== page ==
Chaplin, both a genius and a giant in the days when cinema was in its infancy, left an indelible mark upon the nascent motion picture industry. In the process, he attracted both critical acclaim and legions of adoring fans, as well as, with equal fervor, the scorn of moralists and the disfavor of those who viewed his brand of social consciousness as a threat to the American way of life. Like the later John Lennon, he was an outsize talent who eschewed convention, dared to take unpopular positions, flaunted a somewhat sybaritic lifestyle, accumulated enormous wealth, and was a legend in his own time—the very ingredients that stoked in alternate audiences parallel passions of adulation and abhorrence.
Anticommunism runs deep in the United States, from the “Red Scare” of the 1920’s to the House Un-American Activities Committee (HUAC)—a creature of the Depression era that was reborn with a fury in the postwar period—and the related excesses of McCarthyism, a nearly continuous stream of panic and paranoia that characterized American culture for decades that ostensibly aimed to identify enemies foreign and domestic but instead extra-constitutionally branded certain political thought as a crime. In the process, thousands of Americans and foreign nationals suffered persecution, ostracism and even imprisonment. A weaker dynamic by Lennon’s time, it nevertheless remained a force to be reckoned with for those so victimized. Something of anachronism, anticommunism yet still echoes into today’s politics. One of the faults in Eyman’s treatment is his failure to place Chaplin’s harassment for his alleged political sympathies into this wider context for the reader unfamiliar with its deeper historical roots.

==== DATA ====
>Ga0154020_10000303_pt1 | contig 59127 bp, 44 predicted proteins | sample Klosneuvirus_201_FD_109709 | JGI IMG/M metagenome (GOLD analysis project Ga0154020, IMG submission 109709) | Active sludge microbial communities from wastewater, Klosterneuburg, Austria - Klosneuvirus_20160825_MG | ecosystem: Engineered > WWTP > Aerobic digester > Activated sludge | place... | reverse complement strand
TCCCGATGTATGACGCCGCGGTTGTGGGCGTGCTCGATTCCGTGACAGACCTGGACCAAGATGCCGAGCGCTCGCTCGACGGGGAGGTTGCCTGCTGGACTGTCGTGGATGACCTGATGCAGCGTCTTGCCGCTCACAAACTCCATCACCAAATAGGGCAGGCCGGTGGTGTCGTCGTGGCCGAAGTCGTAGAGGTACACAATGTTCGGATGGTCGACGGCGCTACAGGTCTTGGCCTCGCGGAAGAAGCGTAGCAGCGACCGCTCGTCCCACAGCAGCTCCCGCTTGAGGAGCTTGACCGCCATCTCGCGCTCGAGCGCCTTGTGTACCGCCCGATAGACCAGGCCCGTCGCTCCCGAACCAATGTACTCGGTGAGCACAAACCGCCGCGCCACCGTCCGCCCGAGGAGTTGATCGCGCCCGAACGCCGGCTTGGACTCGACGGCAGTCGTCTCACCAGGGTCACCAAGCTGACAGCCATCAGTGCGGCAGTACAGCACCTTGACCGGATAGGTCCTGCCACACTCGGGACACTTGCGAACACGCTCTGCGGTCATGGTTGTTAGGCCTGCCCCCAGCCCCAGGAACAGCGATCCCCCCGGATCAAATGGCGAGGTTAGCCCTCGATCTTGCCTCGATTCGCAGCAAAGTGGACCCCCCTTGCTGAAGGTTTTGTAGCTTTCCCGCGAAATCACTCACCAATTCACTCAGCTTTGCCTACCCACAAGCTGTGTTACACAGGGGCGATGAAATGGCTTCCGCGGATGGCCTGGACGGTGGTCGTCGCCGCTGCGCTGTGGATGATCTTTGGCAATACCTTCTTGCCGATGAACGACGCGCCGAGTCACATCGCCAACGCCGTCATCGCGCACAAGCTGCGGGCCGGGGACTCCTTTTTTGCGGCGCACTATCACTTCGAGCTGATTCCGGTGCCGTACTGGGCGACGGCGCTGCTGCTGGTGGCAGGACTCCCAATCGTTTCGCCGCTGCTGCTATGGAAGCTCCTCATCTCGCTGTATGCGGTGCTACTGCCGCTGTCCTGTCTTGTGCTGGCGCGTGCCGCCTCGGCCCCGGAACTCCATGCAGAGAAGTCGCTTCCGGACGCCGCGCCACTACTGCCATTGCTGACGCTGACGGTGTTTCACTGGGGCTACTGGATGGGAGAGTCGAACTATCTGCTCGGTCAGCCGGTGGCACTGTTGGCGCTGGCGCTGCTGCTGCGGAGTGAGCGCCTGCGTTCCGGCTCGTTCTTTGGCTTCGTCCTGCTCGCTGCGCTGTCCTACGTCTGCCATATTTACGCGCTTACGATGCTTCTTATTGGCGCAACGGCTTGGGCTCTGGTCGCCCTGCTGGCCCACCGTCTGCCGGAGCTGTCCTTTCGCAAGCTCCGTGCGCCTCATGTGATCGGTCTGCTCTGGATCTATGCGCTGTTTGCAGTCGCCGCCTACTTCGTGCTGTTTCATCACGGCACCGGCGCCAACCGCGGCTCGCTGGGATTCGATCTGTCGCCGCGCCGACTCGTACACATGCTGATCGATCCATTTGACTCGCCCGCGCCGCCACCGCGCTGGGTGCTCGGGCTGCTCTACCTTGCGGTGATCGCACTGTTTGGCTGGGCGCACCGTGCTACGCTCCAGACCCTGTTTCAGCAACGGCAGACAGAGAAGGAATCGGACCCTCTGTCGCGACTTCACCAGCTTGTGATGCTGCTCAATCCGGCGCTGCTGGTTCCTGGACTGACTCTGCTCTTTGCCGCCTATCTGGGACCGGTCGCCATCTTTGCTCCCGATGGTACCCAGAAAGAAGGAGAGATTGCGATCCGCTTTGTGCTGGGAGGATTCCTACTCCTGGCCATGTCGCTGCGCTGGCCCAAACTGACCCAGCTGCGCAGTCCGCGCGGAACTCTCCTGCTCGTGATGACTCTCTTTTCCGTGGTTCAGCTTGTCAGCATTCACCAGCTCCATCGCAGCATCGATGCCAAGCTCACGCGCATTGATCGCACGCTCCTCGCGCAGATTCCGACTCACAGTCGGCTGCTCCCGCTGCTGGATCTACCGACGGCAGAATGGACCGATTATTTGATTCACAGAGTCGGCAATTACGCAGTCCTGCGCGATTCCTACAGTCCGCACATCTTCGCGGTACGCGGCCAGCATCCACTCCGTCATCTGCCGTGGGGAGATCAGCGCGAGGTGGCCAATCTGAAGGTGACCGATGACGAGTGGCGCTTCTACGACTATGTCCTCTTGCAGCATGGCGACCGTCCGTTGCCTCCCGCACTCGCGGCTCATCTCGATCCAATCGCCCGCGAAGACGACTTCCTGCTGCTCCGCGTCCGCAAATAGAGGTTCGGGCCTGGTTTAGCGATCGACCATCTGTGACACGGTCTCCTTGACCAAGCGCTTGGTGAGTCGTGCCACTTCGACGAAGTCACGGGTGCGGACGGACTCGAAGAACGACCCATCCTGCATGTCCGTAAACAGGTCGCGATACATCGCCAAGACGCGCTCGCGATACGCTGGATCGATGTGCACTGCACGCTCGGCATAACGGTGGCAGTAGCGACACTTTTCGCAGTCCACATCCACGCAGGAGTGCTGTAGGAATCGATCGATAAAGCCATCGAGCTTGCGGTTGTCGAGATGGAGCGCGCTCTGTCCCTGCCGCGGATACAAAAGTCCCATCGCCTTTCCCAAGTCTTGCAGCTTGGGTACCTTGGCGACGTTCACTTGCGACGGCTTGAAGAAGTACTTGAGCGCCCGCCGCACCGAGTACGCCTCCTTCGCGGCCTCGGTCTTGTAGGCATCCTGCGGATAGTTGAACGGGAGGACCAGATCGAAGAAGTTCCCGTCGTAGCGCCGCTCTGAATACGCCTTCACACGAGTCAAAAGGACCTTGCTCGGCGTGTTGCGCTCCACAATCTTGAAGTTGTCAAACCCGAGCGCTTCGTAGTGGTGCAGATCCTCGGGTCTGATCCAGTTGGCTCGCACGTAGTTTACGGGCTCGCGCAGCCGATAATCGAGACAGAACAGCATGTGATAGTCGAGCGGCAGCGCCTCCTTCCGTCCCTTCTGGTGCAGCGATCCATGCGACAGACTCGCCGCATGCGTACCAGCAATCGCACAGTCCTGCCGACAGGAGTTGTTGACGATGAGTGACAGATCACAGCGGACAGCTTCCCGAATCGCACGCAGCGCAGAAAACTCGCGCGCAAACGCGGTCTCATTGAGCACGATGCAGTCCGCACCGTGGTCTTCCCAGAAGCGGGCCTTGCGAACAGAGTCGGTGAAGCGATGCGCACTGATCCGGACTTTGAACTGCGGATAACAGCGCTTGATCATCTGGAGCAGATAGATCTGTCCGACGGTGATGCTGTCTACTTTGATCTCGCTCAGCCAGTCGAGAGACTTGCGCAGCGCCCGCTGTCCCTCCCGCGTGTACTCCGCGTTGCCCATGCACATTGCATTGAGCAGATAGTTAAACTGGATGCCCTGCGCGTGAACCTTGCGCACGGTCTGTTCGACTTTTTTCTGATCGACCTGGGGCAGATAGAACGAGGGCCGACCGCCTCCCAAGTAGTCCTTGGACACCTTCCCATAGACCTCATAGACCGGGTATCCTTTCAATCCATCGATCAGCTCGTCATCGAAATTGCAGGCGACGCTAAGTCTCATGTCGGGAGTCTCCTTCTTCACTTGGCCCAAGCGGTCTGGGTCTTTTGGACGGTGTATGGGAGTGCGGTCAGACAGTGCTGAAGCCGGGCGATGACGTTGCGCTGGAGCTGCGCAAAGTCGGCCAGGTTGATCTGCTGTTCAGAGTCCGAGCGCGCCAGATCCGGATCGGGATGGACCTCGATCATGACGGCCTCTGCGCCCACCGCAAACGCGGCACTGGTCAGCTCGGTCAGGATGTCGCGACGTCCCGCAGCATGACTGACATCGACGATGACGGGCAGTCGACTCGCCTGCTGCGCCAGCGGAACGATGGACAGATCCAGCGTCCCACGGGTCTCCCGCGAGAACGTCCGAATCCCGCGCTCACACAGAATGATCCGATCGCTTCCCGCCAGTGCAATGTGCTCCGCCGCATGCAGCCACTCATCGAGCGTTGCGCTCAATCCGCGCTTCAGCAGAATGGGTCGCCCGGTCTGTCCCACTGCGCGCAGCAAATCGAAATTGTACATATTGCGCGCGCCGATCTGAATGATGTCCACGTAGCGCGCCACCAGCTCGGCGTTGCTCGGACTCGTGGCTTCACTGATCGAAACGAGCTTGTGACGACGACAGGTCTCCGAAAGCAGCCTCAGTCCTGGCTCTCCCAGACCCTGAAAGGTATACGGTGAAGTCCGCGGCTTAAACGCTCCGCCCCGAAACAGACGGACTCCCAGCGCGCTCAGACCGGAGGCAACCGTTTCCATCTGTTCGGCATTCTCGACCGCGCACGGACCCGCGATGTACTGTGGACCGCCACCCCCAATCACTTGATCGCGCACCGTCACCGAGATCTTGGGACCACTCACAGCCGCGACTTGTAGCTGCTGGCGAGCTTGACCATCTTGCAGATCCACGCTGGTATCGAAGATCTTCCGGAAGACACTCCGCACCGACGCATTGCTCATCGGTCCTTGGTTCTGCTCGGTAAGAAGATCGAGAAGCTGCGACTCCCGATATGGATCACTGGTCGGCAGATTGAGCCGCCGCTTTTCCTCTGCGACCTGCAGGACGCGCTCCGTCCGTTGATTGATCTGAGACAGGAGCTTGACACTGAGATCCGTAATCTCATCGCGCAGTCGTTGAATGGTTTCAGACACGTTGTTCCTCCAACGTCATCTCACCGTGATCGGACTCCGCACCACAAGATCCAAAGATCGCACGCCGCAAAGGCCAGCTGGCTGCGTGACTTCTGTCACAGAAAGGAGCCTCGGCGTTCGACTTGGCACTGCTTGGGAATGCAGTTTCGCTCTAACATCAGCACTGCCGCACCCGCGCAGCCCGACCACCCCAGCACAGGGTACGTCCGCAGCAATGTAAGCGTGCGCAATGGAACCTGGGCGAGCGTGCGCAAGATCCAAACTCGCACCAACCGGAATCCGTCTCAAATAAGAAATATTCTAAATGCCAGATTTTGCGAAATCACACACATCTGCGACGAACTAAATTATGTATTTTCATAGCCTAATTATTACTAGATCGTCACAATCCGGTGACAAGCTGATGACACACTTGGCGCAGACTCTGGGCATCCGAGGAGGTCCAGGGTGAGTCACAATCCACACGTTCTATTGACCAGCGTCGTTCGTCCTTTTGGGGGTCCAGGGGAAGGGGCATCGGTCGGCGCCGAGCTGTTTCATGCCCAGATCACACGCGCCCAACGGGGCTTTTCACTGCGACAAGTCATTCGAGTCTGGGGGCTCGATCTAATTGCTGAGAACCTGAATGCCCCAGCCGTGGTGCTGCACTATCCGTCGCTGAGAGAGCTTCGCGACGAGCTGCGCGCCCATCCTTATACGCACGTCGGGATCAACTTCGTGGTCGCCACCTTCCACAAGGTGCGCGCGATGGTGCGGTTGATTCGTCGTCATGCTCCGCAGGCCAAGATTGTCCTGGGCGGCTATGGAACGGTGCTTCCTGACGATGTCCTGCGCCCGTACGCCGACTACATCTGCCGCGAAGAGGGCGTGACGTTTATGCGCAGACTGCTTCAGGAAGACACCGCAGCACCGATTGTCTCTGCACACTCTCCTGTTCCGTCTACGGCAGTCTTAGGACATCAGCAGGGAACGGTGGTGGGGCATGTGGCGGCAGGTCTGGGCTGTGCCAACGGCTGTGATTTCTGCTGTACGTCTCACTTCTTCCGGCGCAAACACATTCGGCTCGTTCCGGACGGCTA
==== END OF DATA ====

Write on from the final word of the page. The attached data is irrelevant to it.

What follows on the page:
Neither Chaplin nor Lennon were members of the Communist Party, but that was almost beside the point for authorities who deemed each as unwelcome, if only for their respective advocacies for a greater social and economic equality, which was seen as sympathetic to communist ideology. And there was a whiff of perceived disloyalty in their demeanors. Lennon was ardently anti-war. Chaplin, who styled himself a “peace monger,” was regarded as especially suspect because he never sought US citizenship; instead he railed against nationalism as a root cause of war, and imagined himself as a kind of citizen of the world. Alas, Chaplin had the bad fortune to find himself targeted in tumultuous times characterized by a populace both less sophisticated and more docile than in Lennon’s day. And he paid for it. Of course, as Eyman’s book underscores, objections to Chaplin’s way of life proved far more damning to him than his actual politics.